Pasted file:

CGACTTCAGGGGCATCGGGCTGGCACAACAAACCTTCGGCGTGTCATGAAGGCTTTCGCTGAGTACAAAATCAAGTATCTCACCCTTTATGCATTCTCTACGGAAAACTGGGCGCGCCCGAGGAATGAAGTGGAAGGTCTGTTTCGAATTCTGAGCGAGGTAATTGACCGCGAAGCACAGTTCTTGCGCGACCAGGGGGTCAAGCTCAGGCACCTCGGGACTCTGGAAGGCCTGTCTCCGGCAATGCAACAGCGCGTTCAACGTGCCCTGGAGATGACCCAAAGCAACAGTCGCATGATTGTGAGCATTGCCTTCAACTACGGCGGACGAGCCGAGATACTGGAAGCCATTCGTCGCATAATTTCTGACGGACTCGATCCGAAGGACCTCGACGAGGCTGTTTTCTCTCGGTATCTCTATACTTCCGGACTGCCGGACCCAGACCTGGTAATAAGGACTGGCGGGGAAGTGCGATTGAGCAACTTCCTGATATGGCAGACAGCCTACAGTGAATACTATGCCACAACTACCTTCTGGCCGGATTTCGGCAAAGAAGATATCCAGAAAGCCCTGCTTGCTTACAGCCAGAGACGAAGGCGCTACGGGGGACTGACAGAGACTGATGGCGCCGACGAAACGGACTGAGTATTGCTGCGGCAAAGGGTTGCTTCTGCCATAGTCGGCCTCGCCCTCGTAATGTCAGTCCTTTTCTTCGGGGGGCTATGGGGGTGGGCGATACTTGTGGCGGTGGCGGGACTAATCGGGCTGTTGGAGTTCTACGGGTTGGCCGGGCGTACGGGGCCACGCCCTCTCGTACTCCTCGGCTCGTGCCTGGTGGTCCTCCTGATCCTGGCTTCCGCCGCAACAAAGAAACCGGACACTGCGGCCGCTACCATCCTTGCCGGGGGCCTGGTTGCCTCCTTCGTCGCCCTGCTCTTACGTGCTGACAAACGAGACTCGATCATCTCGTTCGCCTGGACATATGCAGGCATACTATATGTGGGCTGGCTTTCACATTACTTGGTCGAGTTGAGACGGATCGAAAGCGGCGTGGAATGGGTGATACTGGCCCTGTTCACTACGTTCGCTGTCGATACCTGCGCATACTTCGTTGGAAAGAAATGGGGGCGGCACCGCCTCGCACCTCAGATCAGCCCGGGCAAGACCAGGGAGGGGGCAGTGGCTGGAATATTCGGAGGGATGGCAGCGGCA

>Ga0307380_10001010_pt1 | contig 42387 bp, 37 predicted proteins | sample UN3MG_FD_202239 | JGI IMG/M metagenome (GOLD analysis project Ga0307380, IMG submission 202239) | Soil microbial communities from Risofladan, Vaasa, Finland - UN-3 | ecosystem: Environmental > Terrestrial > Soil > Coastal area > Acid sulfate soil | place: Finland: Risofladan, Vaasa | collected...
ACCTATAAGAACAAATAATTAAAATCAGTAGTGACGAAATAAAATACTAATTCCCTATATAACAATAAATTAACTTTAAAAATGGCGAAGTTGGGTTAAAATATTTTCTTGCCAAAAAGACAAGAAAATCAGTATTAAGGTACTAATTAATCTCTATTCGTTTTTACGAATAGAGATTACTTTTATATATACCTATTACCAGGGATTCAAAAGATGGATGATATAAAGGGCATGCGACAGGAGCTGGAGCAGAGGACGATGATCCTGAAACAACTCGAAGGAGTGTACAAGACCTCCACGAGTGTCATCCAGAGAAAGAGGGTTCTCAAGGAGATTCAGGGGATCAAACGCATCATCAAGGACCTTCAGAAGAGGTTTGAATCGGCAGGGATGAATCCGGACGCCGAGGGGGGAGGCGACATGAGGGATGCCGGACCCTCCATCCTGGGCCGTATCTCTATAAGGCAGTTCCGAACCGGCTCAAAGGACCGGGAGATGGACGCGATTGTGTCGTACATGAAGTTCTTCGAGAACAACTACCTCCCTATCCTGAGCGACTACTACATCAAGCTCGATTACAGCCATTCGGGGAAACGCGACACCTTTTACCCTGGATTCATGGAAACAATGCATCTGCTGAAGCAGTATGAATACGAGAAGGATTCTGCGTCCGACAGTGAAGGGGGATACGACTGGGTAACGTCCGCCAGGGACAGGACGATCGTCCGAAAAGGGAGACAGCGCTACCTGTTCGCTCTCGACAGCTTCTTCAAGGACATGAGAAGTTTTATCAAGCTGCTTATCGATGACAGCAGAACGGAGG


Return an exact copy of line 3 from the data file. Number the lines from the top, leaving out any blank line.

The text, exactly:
ACCTATAAGAACAAATAATTAAAATCAGTAGTGACGAAATAAAATACTAATTCCCTATATAACAATAAATTAACTTTAAAAATGGCGAAGTTGGGTTAAAATATTTTCTTGCCAAAAAGACAAGAAAATCAGTATTAAGGTACTAATTAATCTCTATTCGTTTTTACGAATAGAGATTACTTTTATATATACCTATTACCAGGGATTCAAAAGATGGATGATATAAAGGGCATGCGACAGGAGCTGGAGCAGAGGACGATGATCCTGAAACAACTCGAAGGAGTGTACAAGACCTCCACGAGTGTCATCCAGAGAAAGAGGGTTCTCAAGGAGATTCAGGGGATCAAACGCATCATCAAGGACCTTCAGAAGAGGTTTGAATCGGCAGGGATGAATCCGGACGCCGAGGGGGGAGGCGACATGAGGGATGCCGGACCCTCCATCCTGGGCCGTATCTCTATAAGGCAGTTCCGAACCGGCTCAAAGGACCGGGAGATGGACGCGATTGTGTCGTACATGAAGTTCTTCGAGAACAACTACCTCCCTATCCTGAGCGACTACTACATCAAGCTCGATTACAGCCATTCGGGGAAACGCGACACCTTTTACCCTGGATTCATGGAAACAATGCATCTGCTGAAGCAGTATGAATACGAGAAGGATTCTGCGTCCGACAGTGAAGGGGGATACGACTGGGTAACGTCCGCCAGGGACAGGACGATCGTCCGAAAAGGGAGACAGCGCTACCTGTTCGCTCTCGACAGCTTCTTCAAGGACATGAGAAGTTTTATCAAGCTGCTTATCGATGACAGCAGAACGGAGG